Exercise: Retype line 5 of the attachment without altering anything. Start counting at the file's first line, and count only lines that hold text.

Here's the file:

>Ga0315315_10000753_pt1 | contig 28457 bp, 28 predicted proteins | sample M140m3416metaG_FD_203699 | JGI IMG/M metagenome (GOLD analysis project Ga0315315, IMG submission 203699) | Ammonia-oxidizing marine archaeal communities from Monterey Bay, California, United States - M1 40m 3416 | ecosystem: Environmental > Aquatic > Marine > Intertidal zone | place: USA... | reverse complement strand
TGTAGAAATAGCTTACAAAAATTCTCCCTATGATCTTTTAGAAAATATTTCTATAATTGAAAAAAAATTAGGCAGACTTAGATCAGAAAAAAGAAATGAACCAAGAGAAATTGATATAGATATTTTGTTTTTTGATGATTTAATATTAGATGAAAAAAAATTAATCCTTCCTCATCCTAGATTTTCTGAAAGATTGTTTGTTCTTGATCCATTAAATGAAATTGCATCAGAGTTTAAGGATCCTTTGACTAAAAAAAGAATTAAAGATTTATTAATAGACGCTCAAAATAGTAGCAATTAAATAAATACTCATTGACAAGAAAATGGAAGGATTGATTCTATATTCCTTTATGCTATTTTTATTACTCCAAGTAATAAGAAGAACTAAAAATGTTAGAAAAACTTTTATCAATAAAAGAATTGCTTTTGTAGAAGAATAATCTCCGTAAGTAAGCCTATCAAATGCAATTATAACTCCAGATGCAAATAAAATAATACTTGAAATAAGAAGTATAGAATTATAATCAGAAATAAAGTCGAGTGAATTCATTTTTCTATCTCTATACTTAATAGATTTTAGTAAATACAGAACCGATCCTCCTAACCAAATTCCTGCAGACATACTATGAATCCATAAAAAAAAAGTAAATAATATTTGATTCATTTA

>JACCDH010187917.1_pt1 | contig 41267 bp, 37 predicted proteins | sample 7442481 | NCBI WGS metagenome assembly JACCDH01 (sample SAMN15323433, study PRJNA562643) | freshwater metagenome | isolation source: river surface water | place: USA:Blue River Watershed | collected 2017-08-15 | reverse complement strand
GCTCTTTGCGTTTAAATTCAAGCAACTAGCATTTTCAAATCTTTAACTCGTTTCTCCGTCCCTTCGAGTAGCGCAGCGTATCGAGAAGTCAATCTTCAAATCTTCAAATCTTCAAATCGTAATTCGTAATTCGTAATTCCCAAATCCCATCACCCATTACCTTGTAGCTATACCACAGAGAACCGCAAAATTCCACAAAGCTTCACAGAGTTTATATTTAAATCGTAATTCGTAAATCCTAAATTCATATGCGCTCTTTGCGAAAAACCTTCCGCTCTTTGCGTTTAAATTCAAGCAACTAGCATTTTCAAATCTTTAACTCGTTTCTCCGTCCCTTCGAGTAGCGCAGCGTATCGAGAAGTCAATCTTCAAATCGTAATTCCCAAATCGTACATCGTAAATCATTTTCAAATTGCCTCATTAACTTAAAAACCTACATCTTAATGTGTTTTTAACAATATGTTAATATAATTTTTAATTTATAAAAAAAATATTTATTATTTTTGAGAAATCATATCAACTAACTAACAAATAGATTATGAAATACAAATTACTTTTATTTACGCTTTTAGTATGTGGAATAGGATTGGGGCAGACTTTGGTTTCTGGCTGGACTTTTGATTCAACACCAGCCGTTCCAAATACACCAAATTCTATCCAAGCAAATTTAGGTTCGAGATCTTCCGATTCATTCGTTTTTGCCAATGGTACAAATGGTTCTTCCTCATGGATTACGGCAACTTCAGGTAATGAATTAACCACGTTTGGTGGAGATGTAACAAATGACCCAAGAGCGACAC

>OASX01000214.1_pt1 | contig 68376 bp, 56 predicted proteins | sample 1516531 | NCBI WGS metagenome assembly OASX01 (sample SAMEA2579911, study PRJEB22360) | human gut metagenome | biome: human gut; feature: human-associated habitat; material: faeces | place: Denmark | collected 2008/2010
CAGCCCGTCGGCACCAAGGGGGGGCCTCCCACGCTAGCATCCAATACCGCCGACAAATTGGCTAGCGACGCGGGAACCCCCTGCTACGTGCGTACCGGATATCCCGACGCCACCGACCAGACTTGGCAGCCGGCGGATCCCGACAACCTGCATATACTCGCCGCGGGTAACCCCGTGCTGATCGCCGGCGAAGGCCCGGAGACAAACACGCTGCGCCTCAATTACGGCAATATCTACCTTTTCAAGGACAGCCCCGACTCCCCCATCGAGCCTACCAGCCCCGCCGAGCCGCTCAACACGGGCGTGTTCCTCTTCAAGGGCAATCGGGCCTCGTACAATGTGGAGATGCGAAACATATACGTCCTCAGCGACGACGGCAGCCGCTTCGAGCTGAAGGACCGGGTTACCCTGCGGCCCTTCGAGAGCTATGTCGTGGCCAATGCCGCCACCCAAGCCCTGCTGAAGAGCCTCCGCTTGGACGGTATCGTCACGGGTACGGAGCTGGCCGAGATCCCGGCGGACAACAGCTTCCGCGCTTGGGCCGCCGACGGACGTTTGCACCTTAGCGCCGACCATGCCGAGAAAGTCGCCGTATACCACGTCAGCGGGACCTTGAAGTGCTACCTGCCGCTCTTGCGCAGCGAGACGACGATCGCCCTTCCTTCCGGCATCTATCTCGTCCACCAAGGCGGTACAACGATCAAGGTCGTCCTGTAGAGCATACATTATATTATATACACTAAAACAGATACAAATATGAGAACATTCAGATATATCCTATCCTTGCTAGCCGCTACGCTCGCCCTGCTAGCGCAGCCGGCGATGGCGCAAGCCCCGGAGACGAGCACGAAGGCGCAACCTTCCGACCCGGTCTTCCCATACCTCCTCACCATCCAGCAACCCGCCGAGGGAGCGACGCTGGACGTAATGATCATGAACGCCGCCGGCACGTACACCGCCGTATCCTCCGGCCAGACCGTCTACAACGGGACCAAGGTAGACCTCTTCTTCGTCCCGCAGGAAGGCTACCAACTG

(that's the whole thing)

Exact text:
>OASX01000214.1_pt1 | contig 68376 bp, 56 predicted proteins | sample 1516531 | NCBI WGS metagenome assembly OASX01 (sample SAMEA2579911, study PRJEB22360) | human gut metagenome | biome: human gut; feature: human-associated habitat; material: faeces | place: Denmark | collected 2008/2010